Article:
OWS part 2

In the comments to the last post many of you sympathized with the Occupy movement but argued that it needs to rethink its tactics (e.g. “wrong way of going about it” “need a clear message” “not realistic” and my favorite “organized temper tantrum”) 🙂  This article written by anthropologist David Graeber addresses some of the issues raised in your comments.  Rather than being an incoherent and angry mass of people with no agenda, Graeber argues that the movement is characterized by anarchist principles that are democratic, egalitarian and intentionally do not recognize the legitimacy of existing political institutions.




31 responses to “OWS part 2

  1. I found this to be a very interesting and informative blog post. To be honest i did not know the definition of an anarchist, I never really thought about it. One thing I’m not sure about is when he was discussing the fact that Americans were willing to stand up and fight for their rights. Maybe it is just the people I know but most of them seem to distracted by music, fashion, and their social life to even care about about some of the issues at hand. And the ones that do care are not willing to sacrafice their time to do anything other than talk. I do think it is time the people took back their right to freedom.

    • No, in America, I think most of us are like that. It is so easy to be distracted.

      • Jyoti Chhetri

        Hi Chelsey! I was also not familiar with the word anarchist, and when I was reading the blog came upon the word and I googled it. Wiki defines it as political philosophy, state of undesirable or harmful. Then as I was watching news, there was the news on occupyMN tent in Government center and this word “anarchism” was used. You are right, most of us are very busy worrying about our own life that we hardly have time to even pay attention to what is happening around in the country or in the world.

        I am guilty as well. These kinds of protests are an eye opener for lot os people like us. It was a great article.

  2. Katie Burggraff

    This article opened my eyes up to what the underlying functions of Occupy Wall Street is. I found it almost enlightening that this movement has been happening for this long. It stated in the article that many other groups of individuals have came together to form a movement against the government, the “arrogant elite,” as was stated in the article. All of these other attempted movements have failed completely. It makes me ponder, why is Occupy Wall Street working? Is it because people have nothing to lose and everything to gain? Or is it finally time for the blue collar Americans to say enough is enough and stand up for their rights? We are all living in a very interesting time, and I am glad to be a part of it!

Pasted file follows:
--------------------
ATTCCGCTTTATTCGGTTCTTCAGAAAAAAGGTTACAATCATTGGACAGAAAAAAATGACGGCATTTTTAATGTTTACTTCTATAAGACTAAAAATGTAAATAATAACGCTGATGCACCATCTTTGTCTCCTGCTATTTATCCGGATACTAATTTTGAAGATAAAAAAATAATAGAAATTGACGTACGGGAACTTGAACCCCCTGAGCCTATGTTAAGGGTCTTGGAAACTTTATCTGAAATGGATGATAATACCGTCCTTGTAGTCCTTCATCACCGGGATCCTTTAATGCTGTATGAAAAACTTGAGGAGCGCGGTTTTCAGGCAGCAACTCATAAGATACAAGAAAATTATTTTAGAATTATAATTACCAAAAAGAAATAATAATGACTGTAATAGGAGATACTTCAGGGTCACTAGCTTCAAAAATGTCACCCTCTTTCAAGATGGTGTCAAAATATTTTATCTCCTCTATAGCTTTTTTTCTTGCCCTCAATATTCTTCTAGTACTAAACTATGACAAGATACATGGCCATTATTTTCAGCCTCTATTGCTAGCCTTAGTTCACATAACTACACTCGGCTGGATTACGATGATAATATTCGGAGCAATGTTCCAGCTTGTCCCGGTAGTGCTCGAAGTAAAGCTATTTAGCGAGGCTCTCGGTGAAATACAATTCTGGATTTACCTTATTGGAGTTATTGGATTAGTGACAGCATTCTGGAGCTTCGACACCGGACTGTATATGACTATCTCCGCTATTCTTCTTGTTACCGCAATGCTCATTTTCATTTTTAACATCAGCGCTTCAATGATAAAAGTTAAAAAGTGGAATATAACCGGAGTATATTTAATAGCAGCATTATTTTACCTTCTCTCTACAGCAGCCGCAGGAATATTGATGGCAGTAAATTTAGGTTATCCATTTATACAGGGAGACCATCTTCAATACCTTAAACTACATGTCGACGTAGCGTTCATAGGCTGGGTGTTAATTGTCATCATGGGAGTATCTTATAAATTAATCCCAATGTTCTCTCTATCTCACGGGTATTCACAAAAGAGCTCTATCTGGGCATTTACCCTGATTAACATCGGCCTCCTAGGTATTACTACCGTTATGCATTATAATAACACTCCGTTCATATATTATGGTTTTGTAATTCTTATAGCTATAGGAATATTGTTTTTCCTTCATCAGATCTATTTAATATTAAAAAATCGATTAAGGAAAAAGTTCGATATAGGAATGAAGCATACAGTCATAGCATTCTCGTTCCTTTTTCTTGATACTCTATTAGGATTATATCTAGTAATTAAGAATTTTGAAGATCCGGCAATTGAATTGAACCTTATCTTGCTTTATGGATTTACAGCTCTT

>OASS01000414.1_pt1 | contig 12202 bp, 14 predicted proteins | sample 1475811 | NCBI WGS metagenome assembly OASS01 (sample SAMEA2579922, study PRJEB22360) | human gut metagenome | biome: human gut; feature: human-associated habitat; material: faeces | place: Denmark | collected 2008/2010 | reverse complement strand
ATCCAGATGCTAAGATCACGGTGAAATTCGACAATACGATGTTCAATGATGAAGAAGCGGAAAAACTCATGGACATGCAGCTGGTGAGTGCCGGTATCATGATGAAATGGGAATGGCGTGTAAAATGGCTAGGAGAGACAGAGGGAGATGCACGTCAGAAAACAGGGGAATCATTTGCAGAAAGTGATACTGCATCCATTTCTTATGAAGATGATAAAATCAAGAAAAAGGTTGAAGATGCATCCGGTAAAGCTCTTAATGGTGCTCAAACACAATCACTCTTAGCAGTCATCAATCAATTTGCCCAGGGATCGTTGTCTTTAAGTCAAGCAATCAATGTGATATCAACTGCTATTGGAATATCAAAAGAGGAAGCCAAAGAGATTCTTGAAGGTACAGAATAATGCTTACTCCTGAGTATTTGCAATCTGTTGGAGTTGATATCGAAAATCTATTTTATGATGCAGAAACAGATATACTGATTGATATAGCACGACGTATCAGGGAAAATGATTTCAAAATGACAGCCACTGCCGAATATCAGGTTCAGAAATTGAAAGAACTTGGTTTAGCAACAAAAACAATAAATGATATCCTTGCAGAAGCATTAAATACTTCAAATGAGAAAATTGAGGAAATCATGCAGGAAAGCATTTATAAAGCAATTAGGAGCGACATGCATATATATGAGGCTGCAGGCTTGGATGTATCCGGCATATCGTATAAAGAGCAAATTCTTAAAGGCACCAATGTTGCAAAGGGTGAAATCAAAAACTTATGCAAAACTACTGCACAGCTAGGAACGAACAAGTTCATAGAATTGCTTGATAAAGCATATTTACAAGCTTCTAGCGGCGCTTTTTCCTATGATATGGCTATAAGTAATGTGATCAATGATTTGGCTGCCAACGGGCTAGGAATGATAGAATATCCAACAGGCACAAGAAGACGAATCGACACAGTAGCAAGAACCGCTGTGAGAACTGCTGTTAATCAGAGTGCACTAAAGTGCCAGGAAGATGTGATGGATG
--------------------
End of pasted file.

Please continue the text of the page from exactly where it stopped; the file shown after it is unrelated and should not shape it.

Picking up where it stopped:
3. Jasmine Carroll

    This article is extremely interesting, and supports a lot of the stuff I’ve been hearing from people who actually support the cause and know it’s roots. So often I find myself wondering “why are all these people on Facebook (or Twitter) who are so passionate about this, posting links and signing petitions and starting movements, not down there fighting the good fight. How can they sit here and ‘pretend’ to support it. I don’t see them on TV. Protesting in tents.” This article sheds a lot of light on that. This movement has been going on for a LONG time, and a lot of the supporters, the real supporters, the ones who know what they’re fighting for, are NOT the ones I see on TV. They’re ones making real demands, making things happen in their own lives, not just sitting around and being angry and hoping that makes things move, but I think the haze is lifting, as this article eludes to. Every day more and more people are starting to realize, “okay we’ve kicked up enough dust, it’s time to sit down and get to work. Figure out what we really want, and form a REAL plan to go after it.” It’s time for working americans to exercise their right to have a least some piece of American Pie. It’s what they’ve worked hard for all these years, and it’s finally time to make big moves. I see the Occupy Wall Street movement making a big shift in the weeks to come. I sincerely hope that next time I tune in, I don’t see some confused old woman being defaced on the pavement by an officer for storming a building when she’s not sure why; I want to see someone standing up and saying “playtime is over. It’s time to fight.”

    • Katie Burggraff

      Awesome post! great insight!

    • Jasmine, you have great points. But again, it requires lot of perseverance and commitment to be in their shoes. Most of us, like myself are busy fulfilling our daily needs and tending to family’s issues, jobs and worry about being able to pay our bills.